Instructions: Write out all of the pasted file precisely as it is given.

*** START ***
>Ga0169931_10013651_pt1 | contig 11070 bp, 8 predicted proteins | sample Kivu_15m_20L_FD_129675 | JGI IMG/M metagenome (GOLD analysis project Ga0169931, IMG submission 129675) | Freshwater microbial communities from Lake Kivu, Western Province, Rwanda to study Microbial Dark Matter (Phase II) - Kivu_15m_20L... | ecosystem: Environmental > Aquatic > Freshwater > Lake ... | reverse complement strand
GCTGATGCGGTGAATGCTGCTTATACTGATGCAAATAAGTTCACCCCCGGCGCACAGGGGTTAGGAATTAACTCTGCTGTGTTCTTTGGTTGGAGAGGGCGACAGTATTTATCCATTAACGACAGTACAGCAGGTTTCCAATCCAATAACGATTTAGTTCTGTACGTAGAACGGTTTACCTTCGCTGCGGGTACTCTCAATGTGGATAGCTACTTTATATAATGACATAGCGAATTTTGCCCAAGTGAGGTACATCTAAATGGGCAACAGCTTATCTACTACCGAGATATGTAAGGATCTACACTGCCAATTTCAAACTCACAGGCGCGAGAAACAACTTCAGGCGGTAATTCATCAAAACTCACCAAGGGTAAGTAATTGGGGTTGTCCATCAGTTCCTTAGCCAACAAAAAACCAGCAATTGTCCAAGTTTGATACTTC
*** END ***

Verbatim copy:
>Ga0169931_10013651_pt1 | contig 11070 bp, 8 predicted proteins | sample Kivu_15m_20L_FD_129675 | JGI IMG/M metagenome (GOLD analysis project Ga0169931, IMG submission 129675) | Freshwater microbial communities from Lake Kivu, Western Province, Rwanda to study Microbial Dark Matter (Phase II) - Kivu_15m_20L... | ecosystem: Environmental > Aquatic > Freshwater > Lake ... | reverse complement strand
GCTGATGCGGTGAATGCTGCTTATACTGATGCAAATAAGTTCACCCCCGGCGCACAGGGGTTAGGAATTAACTCTGCTGTGTTCTTTGGTTGGAGAGGGCGACAGTATTTATCCATTAACGACAGTACAGCAGGTTTCCAATCCAATAACGATTTAGTTCTGTACGTAGAACGGTTTACCTTCGCTGCGGGTACTCTCAATGTGGATAGCTACTTTATATAATGACATAGCGAATTTTGCCCAAGTGAGGTACATCTAAATGGGCAACAGCTTATCTACTACCGAGATATGTAAGGATCTACACTGCCAATTTCAAACTCACAGGCGCGAGAAACAACTTCAGGCGGTAATTCATCAAAACTCACCAAGGGTAAGTAATTGGGGTTGTCCATCAGTTCCTTAGCCAACAAAAAACCAGCAATTGTCCAAGTTTGATACTTC